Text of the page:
Brenneise pointed out the Mason High School Web site claims that the "highest priority is given to creating a secure, caring, learning environment" and that educational taxpayer dollars were being used soundly. "Well, in this case they're doing neither. It's time for them to be held accountable for that."

School districts across the country have sometimes gone to extremes in order to block Gay/Straight Alliances, a good example of which was the case of East High School students in Salt Lake City, which tried to form a Gay/Straight Alliance in 1998. It were blocked by a school board policy. The alliance was finally formed in September 2000, after a federal district judge found that the school district violated the Equal Access Mason Superintendent Corbett denied that he and the principal were creating additional obstacles for the Gay/Straight Alliance. He said that the problem was that Bryans claimed to have a club adviser that in fact didn't. Corbit said he was convinced that existing difficulties could be clarified quickly through a meeting. Diversity and tolerance were important objectives in the Mason School District, the superintendant said, and he denied that Mason High had serious problems with hostile or homophobic acts.

Students at Mason High tell a different story. "Our school is a dead-end street," said Kate Papachristou, a senior. "I see people ridiculed for their sexual preference, but the school is not helping them one bit. I blame the teachers for not stopping it, the principal for not telling the teachers to stop it, and the district for stopping the GSA."

Junior Anna Taylor remembers going to a school dance last winter together with Jason and his boyfriend. She said that when she was dancing with her date, football players told her, "Look at this guy, that's so gross, that just bothers me so much." Taylor said she was afraid that they would harm her gay buddy.

She believes that in general her school has as double standard. At a recent basketball game, two freshmen fought because one called the other one names because she was black. "The girl that called her names got hit across the face, and they both got suspended." Spink said, adding, "Nobody has done anything against slurring gays." Researchers say harassment of gay students is rampant. More than half of teens surveyed last year by the National Mental Health Association said classmates use terms such as "fag" and "dyke" on a daily basis. Human Rights Watch, a New York headquartered international group, estimates that 2 million U.S. students each year are bullied because they are, or are believed to be, homosexuals. According to their 2001 study "Hatred in the Hallway," the unrelenting verbal attacks on lesbian, gay, bisexual, and transgender students undermines students' ability to focus at school. "When school officials routinely ignore the pervasive verbal harassment or dismiss its seriousness, they create an atmosphere that the gay students are powerless to change and from which they can only escape by dropping out of school," concludes the report.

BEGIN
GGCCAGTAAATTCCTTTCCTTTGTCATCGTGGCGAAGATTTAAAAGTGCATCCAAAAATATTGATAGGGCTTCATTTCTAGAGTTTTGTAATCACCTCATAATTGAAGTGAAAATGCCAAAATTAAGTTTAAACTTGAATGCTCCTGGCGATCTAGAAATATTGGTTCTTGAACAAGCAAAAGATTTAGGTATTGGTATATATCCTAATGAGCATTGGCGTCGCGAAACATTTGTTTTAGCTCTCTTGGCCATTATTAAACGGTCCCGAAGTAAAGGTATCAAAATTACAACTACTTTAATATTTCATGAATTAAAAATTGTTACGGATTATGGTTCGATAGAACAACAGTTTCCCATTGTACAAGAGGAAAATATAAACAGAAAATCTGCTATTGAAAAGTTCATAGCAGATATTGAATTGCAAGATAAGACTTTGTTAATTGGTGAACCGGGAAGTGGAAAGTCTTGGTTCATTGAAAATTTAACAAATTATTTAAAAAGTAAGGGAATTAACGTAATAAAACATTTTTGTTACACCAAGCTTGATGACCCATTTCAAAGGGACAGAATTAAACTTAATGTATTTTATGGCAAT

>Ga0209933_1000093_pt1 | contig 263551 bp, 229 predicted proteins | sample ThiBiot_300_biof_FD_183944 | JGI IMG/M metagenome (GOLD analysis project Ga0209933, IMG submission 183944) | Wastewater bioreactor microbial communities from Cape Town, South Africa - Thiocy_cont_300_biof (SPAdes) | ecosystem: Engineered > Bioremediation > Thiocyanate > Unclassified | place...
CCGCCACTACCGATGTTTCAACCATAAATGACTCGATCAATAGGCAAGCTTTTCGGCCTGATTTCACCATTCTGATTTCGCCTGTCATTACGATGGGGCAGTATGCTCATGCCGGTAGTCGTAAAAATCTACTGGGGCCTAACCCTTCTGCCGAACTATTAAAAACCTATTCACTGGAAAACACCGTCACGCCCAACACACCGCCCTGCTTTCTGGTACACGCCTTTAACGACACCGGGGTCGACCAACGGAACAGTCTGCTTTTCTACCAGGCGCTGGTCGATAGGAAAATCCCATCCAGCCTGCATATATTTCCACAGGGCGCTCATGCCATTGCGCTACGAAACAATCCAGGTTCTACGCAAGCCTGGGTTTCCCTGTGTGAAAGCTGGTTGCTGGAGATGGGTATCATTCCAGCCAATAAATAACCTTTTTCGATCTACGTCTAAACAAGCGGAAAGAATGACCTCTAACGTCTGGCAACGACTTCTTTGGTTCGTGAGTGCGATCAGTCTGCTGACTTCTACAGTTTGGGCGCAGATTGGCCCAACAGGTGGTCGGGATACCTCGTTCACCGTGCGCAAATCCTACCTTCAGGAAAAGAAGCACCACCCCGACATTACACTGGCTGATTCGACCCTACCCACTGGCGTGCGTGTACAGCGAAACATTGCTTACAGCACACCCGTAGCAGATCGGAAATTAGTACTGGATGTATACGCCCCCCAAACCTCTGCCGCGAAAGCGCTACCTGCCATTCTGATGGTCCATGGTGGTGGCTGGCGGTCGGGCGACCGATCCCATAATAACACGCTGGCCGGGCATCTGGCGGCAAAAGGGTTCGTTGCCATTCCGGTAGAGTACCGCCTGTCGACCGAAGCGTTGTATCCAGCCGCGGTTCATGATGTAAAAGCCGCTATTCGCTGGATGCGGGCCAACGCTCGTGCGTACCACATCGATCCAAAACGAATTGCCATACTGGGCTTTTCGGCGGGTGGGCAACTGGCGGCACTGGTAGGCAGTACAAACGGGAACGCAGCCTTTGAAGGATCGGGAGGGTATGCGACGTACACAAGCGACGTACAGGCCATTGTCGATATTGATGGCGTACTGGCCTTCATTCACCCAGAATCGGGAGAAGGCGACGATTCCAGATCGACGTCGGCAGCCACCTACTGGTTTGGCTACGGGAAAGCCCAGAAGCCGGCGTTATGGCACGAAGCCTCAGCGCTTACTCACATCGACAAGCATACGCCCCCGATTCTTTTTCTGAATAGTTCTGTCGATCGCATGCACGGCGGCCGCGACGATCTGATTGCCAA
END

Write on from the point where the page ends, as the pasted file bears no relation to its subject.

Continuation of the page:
Some school systems have kept up initiatives related to sexual orientation without sparking major controversy. Michigan's education department offer a program called "Safeguards for Sexual Minority Youth" training teachers and other school personnel. Polly Brainerd, a Safe and Drug Free School coordinator at the Eaton Intermediate School District in Charlotte, which hosted a training program for the Tri-County area just last week, said that Mason Public School officials have attended the training this year and last year.

"I think it's a very good program," said Brenneise. In addition, the Michigan Board of Education's Model Code of Student Conduct designed to ban bullying. However, school boards are nor required to adopt it. An anti-bullying legislation introduced in May 2001, the House Bill 4746, died with the end of the legislative term. Sean Kosofski of the Detroit-based Triangle Foundation said they were campaigning to get a different bill (Senate Bill 92) passed, but he was pessimistic that Republicans would allow any bill through that mentioned the words "sexual orientation."

Like her friend Jason Bryans, Christine Carmichael will graduate in June 2003. She said that she was disappointed that her school had been so close-minded. "High school would have been a lot happier of an environment if everyone accepted everyone else for who they were. A lot of people are ignorant, because no one tells them it's okay that people are gay." Tuesday, Principal Delbridge notified attorney Rasmusson he was approving the club. "I look forward to working with Jason and the club advisor in order to facilitate a positive beginning for the Mason High School Gay-Straight Alliance," he wrote.